Cliche Thinking Cliches

I’ve noticed I use many of the same images/similes/metaphors in my poems over the years. Can one plagiarize oneself? Are there personal clichés, as there are communal ones?  When do the words you use become your own? I’m not really asking for answers to these questions. They are ideas I have visited before, therefore becoming ironic considering the questions. Don’t all writers have themes they return to again and again, like old dogs digging in familiar ground hoping to find that one bone that still has a bit of flesh hanging on it? I guess I am just feeling the angst of “make it new,” but more on a personal level, than to reshape the world. Of course, Pound in that phrase did not mean create something from whole cloth; I have always taken it to mean to make the ideas of centuries into meaningful constructs for the time we are living in now. There is nothing completely new: every atom of me is an atom of you is not that far off from Thales’ everything is water, or George Harrison’s life flows on within you and without you.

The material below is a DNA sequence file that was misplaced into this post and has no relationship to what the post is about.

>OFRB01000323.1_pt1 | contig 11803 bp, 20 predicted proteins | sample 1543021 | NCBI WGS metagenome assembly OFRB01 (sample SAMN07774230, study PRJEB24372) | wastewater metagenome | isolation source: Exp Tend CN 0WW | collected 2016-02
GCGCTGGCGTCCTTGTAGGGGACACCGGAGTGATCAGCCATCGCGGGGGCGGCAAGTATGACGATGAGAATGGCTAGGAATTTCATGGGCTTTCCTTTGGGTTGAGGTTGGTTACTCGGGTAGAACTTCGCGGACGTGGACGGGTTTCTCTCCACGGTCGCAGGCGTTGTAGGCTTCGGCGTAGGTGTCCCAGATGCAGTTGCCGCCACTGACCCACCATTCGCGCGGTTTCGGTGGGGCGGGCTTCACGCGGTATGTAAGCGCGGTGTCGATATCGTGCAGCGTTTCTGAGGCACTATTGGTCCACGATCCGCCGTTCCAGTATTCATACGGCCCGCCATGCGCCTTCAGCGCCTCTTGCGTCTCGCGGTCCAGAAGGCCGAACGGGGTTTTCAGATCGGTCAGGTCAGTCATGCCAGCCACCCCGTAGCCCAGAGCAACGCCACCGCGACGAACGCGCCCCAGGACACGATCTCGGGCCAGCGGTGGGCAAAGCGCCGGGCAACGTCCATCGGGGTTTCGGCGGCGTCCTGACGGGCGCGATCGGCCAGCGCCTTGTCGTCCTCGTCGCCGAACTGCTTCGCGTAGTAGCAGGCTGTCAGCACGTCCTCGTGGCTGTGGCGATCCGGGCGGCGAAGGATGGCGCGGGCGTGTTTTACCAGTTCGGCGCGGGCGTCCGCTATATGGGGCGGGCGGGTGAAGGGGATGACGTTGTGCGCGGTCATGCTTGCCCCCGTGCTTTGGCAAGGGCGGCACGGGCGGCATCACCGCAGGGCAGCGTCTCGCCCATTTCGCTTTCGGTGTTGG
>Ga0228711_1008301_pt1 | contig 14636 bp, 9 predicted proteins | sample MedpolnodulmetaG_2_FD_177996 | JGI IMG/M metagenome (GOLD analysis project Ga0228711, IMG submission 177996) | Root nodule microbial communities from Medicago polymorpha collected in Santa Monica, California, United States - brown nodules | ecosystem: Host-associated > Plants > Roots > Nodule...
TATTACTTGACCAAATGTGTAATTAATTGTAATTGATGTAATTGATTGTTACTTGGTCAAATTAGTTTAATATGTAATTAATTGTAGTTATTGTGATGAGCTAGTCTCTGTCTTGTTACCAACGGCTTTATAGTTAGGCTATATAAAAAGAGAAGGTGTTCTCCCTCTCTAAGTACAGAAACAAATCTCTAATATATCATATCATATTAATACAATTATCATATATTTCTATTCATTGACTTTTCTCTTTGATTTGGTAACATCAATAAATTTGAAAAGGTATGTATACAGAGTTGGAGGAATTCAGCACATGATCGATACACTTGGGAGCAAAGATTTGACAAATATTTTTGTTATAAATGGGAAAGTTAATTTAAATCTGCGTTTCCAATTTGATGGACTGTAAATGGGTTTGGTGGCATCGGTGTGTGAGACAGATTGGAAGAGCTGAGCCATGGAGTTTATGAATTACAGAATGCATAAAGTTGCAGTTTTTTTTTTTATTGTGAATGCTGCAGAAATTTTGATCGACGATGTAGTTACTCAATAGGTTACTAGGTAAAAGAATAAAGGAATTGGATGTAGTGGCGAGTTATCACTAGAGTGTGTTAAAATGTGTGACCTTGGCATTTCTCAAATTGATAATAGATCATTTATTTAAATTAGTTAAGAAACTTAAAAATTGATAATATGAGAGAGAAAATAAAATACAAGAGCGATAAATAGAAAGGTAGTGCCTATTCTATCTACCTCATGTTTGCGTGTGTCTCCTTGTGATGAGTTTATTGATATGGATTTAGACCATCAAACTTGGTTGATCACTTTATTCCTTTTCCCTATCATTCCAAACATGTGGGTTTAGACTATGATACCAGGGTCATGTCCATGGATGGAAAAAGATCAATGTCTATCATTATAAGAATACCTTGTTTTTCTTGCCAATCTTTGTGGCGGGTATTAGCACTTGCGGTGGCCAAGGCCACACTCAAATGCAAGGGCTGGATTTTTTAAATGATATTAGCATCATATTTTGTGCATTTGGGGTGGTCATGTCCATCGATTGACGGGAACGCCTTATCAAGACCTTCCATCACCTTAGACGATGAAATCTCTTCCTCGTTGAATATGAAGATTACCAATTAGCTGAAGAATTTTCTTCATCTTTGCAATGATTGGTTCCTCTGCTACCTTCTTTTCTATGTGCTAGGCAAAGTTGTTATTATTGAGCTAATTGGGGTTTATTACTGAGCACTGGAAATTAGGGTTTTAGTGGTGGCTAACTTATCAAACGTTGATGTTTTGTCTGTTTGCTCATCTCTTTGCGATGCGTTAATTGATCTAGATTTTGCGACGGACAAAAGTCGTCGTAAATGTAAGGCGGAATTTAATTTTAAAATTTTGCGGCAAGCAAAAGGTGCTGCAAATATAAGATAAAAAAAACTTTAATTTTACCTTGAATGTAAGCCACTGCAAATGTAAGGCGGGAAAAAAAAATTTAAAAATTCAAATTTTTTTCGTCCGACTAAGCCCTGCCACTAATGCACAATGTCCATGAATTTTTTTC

I wonder if we use images/similes/metaphors as patterns (after all the brain is a pattern seeking organ), in order to create a familiar order in the chaos of our personal universes.  Millions of epistemes in constant flux and inter-communication create the illusion of an ontic reality: so we function as if there is a ground we all walk upon. Doesn’t that then create a common ground? Even if the commonality is allusive and illusive? I suppose what this jibber-jabber brings me back around to is that we all need to examine the clichés/images/similes/metaphors we employ and imbibe in as a way to see into how we are controlled by our communal and personal languages. Not that we can ever be free from the constructs, but perhaps we can make them new; take them to a tailor to better fit our current shapes.  And by we, I of course, mean I. Another personal cliché I employ: to conflate all pronouns into myself.

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